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Fractal Design Arc Mini R2 Case Review: For Your MicroATX Build

An Elegant, Well-Thought-Out Case For A Micro-ATX System

With the addition of its Arc Mini R2, Fractal Design offers a completely updated case family. The enormous Arc XL and the Arc Midi R2 mid-tower are joined by a smaller offering fit for micro-ATX-based systems. The Arc Mini R2 shares the line-up's solid build quality; its fit and quality of the covers, sides, internal frame, and hard drive cages are all top-notch, readily competing with anything that’s currently on the market. For what you pay, performance is also outstanding. And that could have earned the Arc Mini R2 our highest honor, if it weren't for the bundled fans, which just aren't up to the enclosure's otherwise high standards. It’s true that they run quietly in the 500-600 RPM range. But if you're planning to run the case fans as slowly as possible, you might be more sensitive to the noises caused by vibrations.

Apart from our problems with the fans, Fractal Design's Arc Mini R2 has a lot to offer, despite its compact dimensions. The hard drive cages are modular, and the top one is easy to remove in the event you're using longer graphics cards. CPU coolers can measure up to 16.5 cm in height, which is a lot for a mini-tower. This makes dealing with the only 1.9 cm of room for cables behind the motherboard tray easier. The integrated fan controller offers three settings: 12, 7, and 5 V. So, even if the stock fans aren't our favorite, at least you're able to balance out thermal performance and noise. Dust is kept out by a number of filters, which are also easy to access and remove. SSDs can optionally be installed behind the motherboard tray, out of sight. Beyond the already-covered caveats, 24- and 36-cm length radiators and compact water cooling solutions are viable in the Arc Mini R2 as well. Along with the elegant design and nice big side window, all of this makes for a top-notch micro-ATX case.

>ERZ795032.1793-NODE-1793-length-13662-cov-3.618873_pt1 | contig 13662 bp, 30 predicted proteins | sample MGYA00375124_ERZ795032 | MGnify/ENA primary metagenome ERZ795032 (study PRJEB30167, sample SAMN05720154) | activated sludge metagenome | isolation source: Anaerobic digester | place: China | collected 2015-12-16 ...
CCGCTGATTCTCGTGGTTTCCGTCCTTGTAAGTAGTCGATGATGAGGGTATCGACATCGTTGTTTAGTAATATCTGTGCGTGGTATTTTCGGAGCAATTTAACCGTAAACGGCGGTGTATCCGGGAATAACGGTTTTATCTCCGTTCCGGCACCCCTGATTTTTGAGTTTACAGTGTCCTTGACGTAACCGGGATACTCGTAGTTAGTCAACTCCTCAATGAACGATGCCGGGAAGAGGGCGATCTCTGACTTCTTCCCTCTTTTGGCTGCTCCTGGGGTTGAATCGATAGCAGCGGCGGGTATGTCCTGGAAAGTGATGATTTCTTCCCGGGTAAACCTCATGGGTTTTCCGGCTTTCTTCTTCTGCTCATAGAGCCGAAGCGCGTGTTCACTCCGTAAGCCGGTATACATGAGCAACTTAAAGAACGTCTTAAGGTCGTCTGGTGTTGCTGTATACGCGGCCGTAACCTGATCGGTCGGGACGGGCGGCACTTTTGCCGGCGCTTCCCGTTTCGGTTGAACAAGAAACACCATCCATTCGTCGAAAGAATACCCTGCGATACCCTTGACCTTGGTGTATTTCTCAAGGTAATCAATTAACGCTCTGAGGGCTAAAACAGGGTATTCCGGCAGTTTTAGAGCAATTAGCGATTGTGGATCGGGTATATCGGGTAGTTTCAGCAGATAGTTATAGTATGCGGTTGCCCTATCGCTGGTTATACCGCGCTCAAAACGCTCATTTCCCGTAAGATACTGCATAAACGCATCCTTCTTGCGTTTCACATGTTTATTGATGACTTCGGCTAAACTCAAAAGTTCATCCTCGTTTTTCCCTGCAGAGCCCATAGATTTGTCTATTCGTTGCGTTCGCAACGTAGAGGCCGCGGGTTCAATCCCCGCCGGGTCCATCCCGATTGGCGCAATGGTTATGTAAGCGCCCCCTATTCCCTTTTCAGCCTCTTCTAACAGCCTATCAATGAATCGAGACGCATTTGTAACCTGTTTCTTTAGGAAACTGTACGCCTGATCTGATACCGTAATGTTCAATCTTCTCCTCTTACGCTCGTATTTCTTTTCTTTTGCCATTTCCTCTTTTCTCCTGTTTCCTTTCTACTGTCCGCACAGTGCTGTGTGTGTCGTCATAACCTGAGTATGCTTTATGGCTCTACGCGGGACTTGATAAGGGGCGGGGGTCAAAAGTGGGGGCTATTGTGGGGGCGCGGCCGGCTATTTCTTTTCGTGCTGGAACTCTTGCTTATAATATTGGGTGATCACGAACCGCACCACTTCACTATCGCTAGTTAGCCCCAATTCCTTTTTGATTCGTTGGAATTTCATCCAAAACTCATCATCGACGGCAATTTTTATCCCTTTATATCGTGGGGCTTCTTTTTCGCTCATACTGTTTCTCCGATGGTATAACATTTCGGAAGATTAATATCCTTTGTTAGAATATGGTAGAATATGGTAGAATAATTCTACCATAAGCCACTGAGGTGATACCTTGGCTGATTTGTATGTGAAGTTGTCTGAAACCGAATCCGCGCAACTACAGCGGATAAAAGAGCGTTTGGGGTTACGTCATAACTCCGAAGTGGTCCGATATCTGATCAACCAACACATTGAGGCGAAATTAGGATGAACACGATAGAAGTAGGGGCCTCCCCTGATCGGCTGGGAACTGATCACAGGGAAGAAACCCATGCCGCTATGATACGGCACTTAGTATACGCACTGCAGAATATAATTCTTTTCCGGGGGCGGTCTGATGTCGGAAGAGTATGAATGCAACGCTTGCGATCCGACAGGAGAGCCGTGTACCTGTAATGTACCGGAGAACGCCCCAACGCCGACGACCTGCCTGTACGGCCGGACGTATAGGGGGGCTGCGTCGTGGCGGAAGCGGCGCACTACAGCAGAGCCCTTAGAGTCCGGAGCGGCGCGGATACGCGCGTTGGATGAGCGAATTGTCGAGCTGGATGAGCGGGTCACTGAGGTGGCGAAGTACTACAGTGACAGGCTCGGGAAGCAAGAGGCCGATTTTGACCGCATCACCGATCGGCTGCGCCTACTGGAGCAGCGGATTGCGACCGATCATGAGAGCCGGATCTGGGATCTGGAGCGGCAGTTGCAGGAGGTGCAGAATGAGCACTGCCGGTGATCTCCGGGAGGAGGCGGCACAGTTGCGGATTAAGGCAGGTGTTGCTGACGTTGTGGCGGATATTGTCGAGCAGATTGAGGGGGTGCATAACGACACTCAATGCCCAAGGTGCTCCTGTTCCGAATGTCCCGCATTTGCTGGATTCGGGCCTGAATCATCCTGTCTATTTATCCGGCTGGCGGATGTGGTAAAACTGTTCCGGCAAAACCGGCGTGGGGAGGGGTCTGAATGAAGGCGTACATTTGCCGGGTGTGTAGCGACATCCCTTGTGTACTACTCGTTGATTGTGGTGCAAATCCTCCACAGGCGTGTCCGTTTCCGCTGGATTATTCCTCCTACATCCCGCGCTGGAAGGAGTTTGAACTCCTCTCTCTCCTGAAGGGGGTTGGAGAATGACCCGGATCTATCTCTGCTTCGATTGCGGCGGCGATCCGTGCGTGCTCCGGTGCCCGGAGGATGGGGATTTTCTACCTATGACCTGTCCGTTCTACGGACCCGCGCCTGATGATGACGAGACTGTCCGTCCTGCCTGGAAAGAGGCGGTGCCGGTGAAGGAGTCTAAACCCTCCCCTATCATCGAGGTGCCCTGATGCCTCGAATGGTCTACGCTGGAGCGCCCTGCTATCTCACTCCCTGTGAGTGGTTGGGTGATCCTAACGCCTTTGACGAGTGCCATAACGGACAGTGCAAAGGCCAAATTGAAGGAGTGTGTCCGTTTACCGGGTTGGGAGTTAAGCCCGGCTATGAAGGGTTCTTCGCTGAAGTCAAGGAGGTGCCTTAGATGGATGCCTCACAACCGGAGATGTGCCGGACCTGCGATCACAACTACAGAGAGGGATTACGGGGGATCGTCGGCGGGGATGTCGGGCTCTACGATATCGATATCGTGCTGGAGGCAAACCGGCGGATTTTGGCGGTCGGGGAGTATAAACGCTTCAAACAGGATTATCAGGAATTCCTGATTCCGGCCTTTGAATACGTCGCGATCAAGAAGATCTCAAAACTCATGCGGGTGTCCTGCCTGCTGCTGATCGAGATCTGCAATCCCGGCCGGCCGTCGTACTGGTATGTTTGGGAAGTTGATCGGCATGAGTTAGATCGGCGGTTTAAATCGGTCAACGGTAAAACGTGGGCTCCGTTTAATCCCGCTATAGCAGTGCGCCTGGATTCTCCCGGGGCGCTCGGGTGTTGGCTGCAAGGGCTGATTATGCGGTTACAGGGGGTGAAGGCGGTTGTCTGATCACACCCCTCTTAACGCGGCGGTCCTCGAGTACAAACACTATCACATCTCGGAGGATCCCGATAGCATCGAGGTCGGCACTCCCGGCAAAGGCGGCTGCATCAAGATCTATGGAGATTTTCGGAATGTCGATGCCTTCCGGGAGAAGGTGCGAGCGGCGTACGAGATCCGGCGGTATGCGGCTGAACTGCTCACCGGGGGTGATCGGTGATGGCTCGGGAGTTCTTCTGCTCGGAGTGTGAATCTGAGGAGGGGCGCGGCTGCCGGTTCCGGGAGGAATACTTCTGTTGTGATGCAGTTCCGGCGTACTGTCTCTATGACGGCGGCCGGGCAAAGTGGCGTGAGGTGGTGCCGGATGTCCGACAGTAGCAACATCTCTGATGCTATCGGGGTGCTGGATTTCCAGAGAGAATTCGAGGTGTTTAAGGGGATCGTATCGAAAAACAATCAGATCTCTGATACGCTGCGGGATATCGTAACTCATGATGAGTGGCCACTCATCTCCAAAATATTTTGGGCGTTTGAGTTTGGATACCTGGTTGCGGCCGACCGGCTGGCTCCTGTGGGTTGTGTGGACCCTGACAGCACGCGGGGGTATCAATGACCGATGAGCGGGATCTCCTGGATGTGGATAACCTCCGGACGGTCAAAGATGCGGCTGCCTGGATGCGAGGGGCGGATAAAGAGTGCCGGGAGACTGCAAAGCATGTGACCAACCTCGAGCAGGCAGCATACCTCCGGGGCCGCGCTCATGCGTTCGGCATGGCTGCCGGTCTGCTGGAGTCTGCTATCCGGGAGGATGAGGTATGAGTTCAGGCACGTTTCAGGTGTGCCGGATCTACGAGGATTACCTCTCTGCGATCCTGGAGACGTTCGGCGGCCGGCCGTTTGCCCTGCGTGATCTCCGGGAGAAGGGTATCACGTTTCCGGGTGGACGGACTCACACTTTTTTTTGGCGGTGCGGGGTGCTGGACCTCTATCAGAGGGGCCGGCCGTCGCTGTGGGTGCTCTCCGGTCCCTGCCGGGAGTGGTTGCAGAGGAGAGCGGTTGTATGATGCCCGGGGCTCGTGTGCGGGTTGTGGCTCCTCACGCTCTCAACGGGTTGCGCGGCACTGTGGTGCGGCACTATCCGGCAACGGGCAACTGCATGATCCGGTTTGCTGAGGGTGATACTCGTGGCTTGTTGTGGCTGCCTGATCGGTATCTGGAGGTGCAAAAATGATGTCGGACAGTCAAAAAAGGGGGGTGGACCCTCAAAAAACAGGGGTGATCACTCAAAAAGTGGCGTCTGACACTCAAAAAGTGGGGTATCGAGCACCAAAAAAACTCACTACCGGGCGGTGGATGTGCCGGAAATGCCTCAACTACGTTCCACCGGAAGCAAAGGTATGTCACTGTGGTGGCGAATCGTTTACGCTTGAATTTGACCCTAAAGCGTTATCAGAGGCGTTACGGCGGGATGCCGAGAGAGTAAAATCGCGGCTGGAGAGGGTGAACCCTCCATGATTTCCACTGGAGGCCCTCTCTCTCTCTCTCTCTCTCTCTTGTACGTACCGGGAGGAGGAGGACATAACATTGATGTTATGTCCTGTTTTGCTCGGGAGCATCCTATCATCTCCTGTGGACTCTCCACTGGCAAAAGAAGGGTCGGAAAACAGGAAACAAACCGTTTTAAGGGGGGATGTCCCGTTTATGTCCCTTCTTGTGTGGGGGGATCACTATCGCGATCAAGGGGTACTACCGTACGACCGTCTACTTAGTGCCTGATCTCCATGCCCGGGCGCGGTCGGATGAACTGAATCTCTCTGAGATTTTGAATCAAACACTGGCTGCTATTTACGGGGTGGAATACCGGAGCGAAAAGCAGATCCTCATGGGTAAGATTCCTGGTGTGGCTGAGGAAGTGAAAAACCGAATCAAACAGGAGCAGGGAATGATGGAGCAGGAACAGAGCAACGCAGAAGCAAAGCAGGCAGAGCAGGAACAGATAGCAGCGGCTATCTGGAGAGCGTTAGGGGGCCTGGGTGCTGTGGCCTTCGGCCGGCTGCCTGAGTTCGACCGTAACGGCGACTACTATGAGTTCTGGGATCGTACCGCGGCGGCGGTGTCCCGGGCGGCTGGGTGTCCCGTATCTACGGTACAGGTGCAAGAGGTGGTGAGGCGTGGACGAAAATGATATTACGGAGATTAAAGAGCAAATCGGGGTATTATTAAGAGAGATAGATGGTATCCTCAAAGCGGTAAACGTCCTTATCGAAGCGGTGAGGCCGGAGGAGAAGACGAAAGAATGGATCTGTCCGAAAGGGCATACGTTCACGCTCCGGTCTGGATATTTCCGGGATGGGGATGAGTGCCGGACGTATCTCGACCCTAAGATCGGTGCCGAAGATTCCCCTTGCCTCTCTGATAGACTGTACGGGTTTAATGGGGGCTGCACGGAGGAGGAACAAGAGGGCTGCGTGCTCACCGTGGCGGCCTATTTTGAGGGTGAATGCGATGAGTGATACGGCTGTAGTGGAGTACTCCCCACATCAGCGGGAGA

At $100, this case isn't cheap. But it's also a premium piece of equipment we have no trouble calling one of the best options for its form factor. A definite balance between performance and value earns our Tom’s Hardware Smart Buy award.

At the end if the day, if you're looking for an elegant, enthusiast-oriented microATX case with a window, put the Arc Mini R2 at the top of your list. It's going for $100 on Newegg right now, and again, it's one of the best entries to this size segment. Just bear in mind that if you would like to run the chassis' fans at 5 V to keep the noise level down, you'll probably want to budget extra for higher-quality fans as well.

  • blackmagnum
    What's up with the white case fan? Won't it turn yellow once time and dust have a go at it?
    Reply
  • Luay
    Which case is in the first photo on the first page sitting next to the Mini R2? MIDI R2 or XL?
    Reply
  • DookieDraws
    Which case is in the first photo on the first page sitting next to the Mini R2? MIDI R2 or XL?